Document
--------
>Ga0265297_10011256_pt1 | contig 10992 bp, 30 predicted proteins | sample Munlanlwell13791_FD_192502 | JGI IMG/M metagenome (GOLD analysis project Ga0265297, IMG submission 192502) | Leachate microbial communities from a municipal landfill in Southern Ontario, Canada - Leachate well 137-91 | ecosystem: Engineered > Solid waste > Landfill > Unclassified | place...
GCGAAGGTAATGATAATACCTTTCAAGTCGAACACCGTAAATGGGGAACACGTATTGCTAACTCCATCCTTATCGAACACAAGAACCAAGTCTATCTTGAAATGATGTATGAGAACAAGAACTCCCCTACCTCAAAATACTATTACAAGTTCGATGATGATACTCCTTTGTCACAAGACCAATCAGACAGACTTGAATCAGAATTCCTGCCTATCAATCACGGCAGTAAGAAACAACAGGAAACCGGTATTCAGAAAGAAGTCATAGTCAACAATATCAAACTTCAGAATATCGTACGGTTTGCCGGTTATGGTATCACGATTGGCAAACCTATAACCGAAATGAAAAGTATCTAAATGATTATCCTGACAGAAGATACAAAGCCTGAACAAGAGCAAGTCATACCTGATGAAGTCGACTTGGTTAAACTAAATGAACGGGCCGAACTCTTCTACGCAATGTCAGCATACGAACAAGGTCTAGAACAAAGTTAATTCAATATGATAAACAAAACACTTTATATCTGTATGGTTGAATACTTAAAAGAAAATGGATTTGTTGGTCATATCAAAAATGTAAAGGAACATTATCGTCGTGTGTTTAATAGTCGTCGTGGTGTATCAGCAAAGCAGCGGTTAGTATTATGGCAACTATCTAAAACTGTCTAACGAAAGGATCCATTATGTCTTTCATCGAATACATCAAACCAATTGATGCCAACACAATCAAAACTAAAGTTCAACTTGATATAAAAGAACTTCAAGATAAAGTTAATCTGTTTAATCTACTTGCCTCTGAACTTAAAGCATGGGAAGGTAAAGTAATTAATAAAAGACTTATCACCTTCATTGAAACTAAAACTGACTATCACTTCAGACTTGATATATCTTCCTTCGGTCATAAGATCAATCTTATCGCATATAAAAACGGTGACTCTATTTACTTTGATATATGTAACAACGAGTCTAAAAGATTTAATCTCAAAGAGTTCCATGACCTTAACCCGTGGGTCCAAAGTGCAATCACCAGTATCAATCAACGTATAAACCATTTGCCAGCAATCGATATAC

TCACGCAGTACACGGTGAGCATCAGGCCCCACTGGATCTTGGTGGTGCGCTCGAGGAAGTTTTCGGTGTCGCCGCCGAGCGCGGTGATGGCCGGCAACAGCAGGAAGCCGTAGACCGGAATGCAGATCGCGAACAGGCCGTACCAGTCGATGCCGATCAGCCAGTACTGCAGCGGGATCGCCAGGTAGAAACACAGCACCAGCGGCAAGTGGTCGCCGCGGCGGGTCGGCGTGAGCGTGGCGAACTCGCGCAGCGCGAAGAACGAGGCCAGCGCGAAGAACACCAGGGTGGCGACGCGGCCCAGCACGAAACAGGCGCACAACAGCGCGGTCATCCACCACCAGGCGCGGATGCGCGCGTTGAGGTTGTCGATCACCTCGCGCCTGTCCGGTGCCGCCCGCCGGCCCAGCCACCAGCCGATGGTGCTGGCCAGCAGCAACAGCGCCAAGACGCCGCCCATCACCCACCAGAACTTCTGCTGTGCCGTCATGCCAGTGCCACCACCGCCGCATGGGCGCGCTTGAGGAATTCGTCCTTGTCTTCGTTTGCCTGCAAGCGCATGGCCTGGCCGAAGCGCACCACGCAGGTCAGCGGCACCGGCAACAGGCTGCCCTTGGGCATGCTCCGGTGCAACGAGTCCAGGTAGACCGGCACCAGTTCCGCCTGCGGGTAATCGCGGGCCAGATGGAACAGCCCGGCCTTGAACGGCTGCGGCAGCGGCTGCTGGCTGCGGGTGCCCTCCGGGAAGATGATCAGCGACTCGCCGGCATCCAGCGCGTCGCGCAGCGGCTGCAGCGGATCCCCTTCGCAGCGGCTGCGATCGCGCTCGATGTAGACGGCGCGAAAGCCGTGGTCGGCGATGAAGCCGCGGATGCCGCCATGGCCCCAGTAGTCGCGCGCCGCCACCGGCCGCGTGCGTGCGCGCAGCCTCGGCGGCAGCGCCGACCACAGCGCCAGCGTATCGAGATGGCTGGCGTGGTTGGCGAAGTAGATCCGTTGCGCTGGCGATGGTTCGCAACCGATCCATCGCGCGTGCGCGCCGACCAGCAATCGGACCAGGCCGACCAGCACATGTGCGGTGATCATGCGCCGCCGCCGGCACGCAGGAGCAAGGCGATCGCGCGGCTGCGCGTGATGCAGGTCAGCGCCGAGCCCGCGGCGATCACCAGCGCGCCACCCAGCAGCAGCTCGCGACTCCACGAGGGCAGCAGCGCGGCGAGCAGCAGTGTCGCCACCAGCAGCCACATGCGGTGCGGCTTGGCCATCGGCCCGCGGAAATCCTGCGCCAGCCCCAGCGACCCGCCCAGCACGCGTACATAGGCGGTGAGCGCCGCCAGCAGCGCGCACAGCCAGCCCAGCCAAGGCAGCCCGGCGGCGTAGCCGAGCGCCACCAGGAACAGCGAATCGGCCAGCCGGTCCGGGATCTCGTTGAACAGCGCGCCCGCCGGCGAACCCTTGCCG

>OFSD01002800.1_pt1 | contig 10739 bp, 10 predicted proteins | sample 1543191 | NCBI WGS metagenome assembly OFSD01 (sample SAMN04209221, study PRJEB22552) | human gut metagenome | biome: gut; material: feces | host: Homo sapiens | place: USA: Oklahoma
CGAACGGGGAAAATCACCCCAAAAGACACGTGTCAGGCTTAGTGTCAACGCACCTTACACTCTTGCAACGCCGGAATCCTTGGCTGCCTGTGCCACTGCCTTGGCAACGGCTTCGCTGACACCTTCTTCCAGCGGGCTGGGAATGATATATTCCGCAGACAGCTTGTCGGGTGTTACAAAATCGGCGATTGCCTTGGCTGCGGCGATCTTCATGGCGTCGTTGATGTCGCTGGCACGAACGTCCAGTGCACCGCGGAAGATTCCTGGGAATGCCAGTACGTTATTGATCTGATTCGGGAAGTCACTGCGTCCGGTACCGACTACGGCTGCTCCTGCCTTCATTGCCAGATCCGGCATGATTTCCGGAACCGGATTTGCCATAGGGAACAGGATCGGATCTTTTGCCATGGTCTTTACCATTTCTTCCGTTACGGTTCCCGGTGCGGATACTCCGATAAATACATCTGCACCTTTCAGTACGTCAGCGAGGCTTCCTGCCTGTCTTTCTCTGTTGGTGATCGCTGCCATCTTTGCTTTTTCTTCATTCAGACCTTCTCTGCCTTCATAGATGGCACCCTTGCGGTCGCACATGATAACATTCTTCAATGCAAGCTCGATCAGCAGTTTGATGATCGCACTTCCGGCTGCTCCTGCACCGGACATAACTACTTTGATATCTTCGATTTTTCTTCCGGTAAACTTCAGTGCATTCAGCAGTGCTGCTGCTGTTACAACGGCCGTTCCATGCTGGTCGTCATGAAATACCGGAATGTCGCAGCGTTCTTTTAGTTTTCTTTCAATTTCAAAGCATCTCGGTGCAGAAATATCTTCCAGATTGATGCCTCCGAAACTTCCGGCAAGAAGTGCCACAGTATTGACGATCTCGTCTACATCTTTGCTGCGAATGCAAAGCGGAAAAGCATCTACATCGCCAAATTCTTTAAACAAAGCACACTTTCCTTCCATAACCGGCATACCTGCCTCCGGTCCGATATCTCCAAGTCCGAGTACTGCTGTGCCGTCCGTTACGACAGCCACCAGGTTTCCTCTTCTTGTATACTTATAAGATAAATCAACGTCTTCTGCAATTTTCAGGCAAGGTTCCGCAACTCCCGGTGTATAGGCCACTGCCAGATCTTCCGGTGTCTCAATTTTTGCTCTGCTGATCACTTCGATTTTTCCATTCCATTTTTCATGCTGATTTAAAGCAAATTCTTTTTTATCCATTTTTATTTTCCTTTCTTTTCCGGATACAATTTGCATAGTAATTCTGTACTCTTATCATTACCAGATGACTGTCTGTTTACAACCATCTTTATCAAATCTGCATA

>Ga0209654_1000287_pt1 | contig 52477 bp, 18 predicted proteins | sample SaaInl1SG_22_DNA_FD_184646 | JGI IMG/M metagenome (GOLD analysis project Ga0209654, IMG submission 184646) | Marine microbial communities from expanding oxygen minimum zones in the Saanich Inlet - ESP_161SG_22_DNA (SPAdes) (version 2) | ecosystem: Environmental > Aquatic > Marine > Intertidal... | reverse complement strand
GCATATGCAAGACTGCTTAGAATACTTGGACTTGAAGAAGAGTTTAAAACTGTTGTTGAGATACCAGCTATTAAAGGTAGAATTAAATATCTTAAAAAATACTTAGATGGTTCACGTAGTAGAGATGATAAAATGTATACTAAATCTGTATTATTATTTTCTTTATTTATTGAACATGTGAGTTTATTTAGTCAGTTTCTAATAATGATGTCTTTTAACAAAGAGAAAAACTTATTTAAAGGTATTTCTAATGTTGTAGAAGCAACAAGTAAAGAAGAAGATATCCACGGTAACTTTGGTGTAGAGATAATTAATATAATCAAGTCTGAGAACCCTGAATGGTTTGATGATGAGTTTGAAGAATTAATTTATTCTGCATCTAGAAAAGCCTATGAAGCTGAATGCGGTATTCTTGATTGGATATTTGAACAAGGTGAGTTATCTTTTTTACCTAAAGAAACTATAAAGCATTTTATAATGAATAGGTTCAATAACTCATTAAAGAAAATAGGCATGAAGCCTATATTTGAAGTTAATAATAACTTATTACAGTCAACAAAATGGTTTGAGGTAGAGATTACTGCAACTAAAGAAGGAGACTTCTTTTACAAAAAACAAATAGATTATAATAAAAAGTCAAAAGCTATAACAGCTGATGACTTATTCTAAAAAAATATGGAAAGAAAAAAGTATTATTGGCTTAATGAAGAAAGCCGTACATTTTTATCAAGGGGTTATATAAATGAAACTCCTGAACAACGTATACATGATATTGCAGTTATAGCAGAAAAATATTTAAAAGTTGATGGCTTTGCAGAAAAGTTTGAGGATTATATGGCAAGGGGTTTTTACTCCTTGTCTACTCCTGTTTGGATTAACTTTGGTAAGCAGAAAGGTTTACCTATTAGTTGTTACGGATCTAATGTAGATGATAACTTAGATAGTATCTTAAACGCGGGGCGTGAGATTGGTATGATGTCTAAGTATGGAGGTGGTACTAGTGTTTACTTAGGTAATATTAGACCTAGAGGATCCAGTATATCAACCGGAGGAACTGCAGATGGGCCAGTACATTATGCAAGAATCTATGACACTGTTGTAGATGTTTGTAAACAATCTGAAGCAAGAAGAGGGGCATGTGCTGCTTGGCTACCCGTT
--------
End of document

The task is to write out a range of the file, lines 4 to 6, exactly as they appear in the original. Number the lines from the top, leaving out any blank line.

>OFSD01002800.1_pt1 | contig 10739 bp, 10 predicted proteins | sample 1543191 | NCBI WGS metagenome assembly OFSD01 (sample SAMN04209221, study PRJEB22552) | human gut metagenome | biome: gut; material: feces | host: Homo sapiens | place: USA: Oklahoma
CGAACGGGGAAAATCACCCCAAAAGACACGTGTCAGGCTTAGTGTCAACGCACCTTACACTCTTGCAACGCCGGAATCCTTGGCTGCCTGTGCCACTGCCTTGGCAACGGCTTCGCTGACACCTTCTTCCAGCGGGCTGGGAATGATATATTCCGCAGACAGCTTGTCGGGTGTTACAAAATCGGCGATTGCCTTGGCTGCGGCGATCTTCATGGCGTCGTTGATGTCGCTGGCACGAACGTCCAGTGCACCGCGGAAGATTCCTGGGAATGCCAGTACGTTATTGATCTGATTCGGGAAGTCACTGCGTCCGGTACCGACTACGGCTGCTCCTGCCTTCATTGCCAGATCCGGCATGATTTCCGGAACCGGATTTGCCATAGGGAACAGGATCGGATCTTTTGCCATGGTCTTTACCATTTCTTCCGTTACGGTTCCCGGTGCGGATACTCCGATAAATACATCTGCACCTTTCAGTACGTCAGCGAGGCTTCCTGCCTGTCTTTCTCTGTTGGTGATCGCTGCCATCTTTGCTTTTTCTTCATTCAGACCTTCTCTGCCTTCATAGATGGCACCCTTGCGGTCGCACATGATAACATTCTTCAATGCAAGCTCGATCAGCAGTTTGATGATCGCACTTCCGGCTGCTCCTGCACCGGACATAACTACTTTGATATCTTCGATTTTTCTTCCGGTAAACTTCAGTGCATTCAGCAGTGCTGCTGCTGTTACAACGGCCGTTCCATGCTGGTCGTCATGAAATACCGGAATGTCGCAGCGTTCTTTTAGTTTTCTTTCAATTTCAAAGCATCTCGGTGCAGAAATATCTTCCAGATTGATGCCTCCGAAACTTCCGGCAAGAAGTGCCACAGTATTGACGATCTCGTCTACATCTTTGCTGCGAATGCAAAGCGGAAAAGCATCTACATCGCCAAATTCTTTAAACAAAGCACACTTTCCTTCCATAACCGGCATACCTGCCTCCGGTCCGATATCTCCAAGTCCGAGTACTGCTGTGCCGTCCGTTACGACAGCCACCAGGTTTCCTCTTCTTGTATACTTATAAGATAAATCAACGTCTTCTGCAATTTTCAGGCAAGGTTCCGCAACTCCCGGTGTATAGGCCACTGCCAGATCTTCCGGTGTCTCAATTTTTGCTCTGCTGATCACTTCGATTTTTCCATTCCATTTTTCATGCTGATTTAAAGCAAATTCTTTTTTATCCATTTTTATTTTCCTTTCTTTTCCGGATACAATTTGCATAGTAATTCTGTACTCTTATCATTACCAGATGACTGTCTGTTTACAACCATCTTTATCAAATCTGCATA

>Ga0209654_1000287_pt1 | contig 52477 bp, 18 predicted proteins | sample SaaInl1SG_22_DNA_FD_184646 | JGI IMG/M metagenome (GOLD analysis project Ga0209654, IMG submission 184646) | Marine microbial communities from expanding oxygen minimum zones in the Saanich Inlet - ESP_161SG_22_DNA (SPAdes) (version 2) | ecosystem: Environmental > Aquatic > Marine > Intertidal... | reverse complement strand